تاثیر اضافه وزن و تنظیم احساسات مادرانه بر رفتارهای تغذیه ای
|کد مقاله||سال انتشار||مقاله انگلیسی||ترجمه فارسی||تعداد کلمات|
|34960||2014||7 صفحه PDF||سفارش دهید||محاسبه نشده|
Publisher : Elsevier - Science Direct (الزویر - ساینس دایرکت)
Journal : Eating Behaviors, Volume 15, Issue 3, August 2014, Pages 403–409
1Empirical data indicate that the risk for childhood obesity and overweight increases when one or both parents are overweight or obese. Such an association, however, cannot be entirely explained only by biological factors. Based on available literature, we hypothesized that maternal emotion regulation might play a role in explaining the intergenerational transfer of overweight and obesity. We conducted a quasi-experimental, longitudinal study: (step I) during the third trimester of pregnancy of 65 Italian women (33 overweight and 32 non-overweight), the Difficulties in Emotion Regulation Scale were administered to assess the quality of their emotion regulation strategies; and (step II) seven months after the delivery, the feeding interactions between the participants and their babies were evaluated in a 20-minute video-recording, by using the Italian version of the Observational Scale for Mother–Infant Interaction during Feeding. When compared to the non-overweight group, the overweight group had more difficulties in emotion regulation, was more psychologically distressed, and had poorer feeding interactions with their babies. Perhaps more importantly, the extent to which the participants were suffering difficulties in emotion regulation during pregnancy predicted, significantly, and beyond the effects of pre-pregnancy maternal weight, the quality of the mother–child feeding interactions 7 months after the delivery.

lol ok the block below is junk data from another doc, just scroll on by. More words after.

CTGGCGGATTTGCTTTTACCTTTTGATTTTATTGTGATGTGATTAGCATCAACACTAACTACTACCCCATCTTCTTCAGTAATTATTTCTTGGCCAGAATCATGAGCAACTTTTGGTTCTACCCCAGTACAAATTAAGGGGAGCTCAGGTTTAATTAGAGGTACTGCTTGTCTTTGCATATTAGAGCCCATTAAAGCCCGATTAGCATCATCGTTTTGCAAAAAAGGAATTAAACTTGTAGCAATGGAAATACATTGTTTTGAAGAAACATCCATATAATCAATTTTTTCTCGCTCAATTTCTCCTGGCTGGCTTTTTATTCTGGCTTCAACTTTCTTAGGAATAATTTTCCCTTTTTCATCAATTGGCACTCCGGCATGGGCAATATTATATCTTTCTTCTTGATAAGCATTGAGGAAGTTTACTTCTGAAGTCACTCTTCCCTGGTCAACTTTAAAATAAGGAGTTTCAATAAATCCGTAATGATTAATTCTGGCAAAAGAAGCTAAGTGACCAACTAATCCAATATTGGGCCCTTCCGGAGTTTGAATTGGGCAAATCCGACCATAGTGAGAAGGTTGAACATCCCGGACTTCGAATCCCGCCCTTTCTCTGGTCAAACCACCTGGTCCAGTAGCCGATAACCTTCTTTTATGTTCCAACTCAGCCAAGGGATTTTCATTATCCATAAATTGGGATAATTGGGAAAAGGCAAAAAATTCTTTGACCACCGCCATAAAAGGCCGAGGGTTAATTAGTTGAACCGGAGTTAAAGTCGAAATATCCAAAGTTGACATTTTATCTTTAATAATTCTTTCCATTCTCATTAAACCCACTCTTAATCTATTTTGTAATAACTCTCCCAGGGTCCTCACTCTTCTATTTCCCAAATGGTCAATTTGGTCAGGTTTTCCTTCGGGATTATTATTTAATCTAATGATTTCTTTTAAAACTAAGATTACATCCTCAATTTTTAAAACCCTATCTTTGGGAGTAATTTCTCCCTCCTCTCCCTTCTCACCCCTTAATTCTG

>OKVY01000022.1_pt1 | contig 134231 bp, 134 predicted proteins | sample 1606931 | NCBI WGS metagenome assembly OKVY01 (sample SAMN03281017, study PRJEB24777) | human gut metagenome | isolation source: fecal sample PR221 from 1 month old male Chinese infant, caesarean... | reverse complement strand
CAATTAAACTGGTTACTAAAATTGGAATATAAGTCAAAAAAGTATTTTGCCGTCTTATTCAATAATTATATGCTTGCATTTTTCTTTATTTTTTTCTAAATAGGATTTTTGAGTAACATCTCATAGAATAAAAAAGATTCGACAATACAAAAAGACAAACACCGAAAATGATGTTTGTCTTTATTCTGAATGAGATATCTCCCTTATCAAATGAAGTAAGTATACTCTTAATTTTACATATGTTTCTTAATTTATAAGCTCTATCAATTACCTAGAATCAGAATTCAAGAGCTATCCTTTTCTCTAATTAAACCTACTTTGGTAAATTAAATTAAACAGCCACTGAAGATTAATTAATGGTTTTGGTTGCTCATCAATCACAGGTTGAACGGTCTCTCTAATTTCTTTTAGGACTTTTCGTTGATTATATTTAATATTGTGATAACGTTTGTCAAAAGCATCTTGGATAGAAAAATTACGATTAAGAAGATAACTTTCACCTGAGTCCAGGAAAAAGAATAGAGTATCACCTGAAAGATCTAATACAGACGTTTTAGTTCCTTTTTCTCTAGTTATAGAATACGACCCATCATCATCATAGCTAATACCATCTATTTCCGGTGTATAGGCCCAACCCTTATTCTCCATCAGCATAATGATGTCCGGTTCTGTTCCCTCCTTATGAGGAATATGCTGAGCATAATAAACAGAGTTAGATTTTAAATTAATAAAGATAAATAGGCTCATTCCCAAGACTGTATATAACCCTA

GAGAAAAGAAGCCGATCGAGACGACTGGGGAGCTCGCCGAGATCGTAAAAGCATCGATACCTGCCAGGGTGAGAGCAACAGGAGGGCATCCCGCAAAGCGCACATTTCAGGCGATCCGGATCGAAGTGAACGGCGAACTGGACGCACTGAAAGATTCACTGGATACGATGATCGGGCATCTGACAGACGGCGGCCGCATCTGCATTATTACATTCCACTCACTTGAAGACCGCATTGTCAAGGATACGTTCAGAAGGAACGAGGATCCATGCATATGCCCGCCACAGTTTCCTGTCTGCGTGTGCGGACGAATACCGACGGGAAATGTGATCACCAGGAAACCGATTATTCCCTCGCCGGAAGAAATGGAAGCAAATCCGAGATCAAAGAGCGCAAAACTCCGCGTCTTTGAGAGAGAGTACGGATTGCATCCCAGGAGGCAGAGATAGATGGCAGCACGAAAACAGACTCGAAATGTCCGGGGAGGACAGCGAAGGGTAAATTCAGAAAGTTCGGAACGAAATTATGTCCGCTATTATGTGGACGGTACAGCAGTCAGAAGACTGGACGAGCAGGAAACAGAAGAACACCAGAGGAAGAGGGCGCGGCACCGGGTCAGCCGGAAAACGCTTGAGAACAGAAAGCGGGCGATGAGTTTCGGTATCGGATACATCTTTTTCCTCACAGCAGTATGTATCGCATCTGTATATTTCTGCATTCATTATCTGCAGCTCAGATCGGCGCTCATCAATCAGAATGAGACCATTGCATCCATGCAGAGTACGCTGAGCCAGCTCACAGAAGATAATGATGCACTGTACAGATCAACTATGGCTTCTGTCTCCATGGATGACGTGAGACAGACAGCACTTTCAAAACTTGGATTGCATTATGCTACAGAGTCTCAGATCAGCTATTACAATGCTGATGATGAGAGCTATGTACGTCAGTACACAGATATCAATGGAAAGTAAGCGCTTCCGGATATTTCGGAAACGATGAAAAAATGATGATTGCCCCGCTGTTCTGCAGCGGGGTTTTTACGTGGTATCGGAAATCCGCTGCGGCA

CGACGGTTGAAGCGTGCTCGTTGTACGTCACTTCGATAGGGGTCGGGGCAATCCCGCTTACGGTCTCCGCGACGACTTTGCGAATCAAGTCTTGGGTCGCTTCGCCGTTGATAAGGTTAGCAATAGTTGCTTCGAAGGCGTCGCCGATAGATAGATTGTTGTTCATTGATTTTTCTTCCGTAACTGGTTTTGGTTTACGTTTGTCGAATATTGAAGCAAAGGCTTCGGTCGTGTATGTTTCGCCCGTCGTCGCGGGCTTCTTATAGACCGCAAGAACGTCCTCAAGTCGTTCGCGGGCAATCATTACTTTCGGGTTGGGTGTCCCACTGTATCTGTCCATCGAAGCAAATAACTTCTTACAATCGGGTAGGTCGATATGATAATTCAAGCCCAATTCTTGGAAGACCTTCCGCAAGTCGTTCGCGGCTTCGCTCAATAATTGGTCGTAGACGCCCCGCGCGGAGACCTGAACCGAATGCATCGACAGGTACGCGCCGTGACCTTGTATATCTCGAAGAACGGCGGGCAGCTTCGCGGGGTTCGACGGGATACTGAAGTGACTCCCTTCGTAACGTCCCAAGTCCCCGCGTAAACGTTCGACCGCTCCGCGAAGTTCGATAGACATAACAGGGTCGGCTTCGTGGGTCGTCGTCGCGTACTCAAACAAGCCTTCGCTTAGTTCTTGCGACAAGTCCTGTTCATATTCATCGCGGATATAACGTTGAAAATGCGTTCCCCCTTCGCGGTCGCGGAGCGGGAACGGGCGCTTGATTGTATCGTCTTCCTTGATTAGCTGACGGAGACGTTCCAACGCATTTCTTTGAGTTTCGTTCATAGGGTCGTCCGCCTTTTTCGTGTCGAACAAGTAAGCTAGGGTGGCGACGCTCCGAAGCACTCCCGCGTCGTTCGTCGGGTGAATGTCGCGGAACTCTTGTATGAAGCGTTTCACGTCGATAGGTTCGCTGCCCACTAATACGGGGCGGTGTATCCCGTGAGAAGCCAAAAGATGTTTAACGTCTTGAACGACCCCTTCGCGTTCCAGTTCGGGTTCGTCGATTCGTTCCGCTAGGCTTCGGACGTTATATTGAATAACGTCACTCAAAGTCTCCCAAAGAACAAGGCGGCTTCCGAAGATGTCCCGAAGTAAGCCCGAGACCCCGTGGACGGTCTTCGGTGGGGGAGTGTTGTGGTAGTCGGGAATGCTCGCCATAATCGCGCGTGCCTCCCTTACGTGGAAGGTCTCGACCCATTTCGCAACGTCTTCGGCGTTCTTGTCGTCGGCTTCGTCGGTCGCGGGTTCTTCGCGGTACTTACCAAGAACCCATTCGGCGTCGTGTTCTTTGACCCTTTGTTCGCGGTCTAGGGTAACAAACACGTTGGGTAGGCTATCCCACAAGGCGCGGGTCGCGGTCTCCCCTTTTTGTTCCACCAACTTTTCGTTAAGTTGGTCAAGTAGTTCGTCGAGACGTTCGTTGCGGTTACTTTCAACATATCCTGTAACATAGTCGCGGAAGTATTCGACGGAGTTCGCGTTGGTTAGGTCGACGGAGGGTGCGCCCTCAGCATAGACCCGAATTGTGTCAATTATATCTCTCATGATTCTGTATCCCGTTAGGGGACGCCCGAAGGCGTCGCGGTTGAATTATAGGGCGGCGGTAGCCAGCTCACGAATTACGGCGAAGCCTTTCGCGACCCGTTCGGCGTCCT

Overweight and obesity consist of an imbalance between calorie intake and expenditure. Overweight individuals have a Body Mass Index (BMI; weight in kilograms divided by the square of the height in meters) between 25 and 30 while obese individuals have a BMI greater than 30. These rapidly increasing conditions are primarily diet-induced, resulting from sustained excess of energy dense, high fat, and refined carbohydrate content foods, as well as insufficient consumption of fruits and vegetables. The increasingly sedentary lifestyles and changing environments which restrict opportunities for physical activity, also contribute to their development. Despite the high prevalence of these phenomena, to date the relationship between weight and psychological health remains controversial and poorly understood. A number of risk factors for overweight and obesity have been linked to demographic aspects, dietary habits, social/environmental and cognitive factors (Van der Merwe, 2007). However, the specific psychological mechanisms through which these risk factors affect the attitude toward food and lifestyle, and consequently behavior and weight, have not been completely clarified. Most of the research efforts are currently directed toward addressing the complex etiology underlying these conditions, by integrating genetic, physiological and psychological components. A growing body of research, in particular, shows that a central role in the development of obesity and overweight might be played by the parent–child relationship. Indeed, the risk among children to be overweight when one or both parents are overweight or obese dramatically increases as compared to peers from non-obesogenic environments, and such an association cannot be entirely explained by biological factors alone. Many researchers, indeed, have demonstrated that factors such as breast feeding duration (Agras & Mascola, 2005), use and length of bottle feeding, smoking during pregnancy (Owen, Martin, Whincup, Smith, & Cook, 2005), parental style, and their modeling of eating behaviors constitute major risk factors in promoting overweight during childhood and in later ages (Frankel et al., 2012). Furthermore, it has been reported that the provision, or not, of the emotional context of the feeding interaction with the baby (as being permissive or demanding, available or poorly tuned), strongly affects the eating habit of the child (Farrow and Blissett, 2008 and Ventura and Birch, 2008).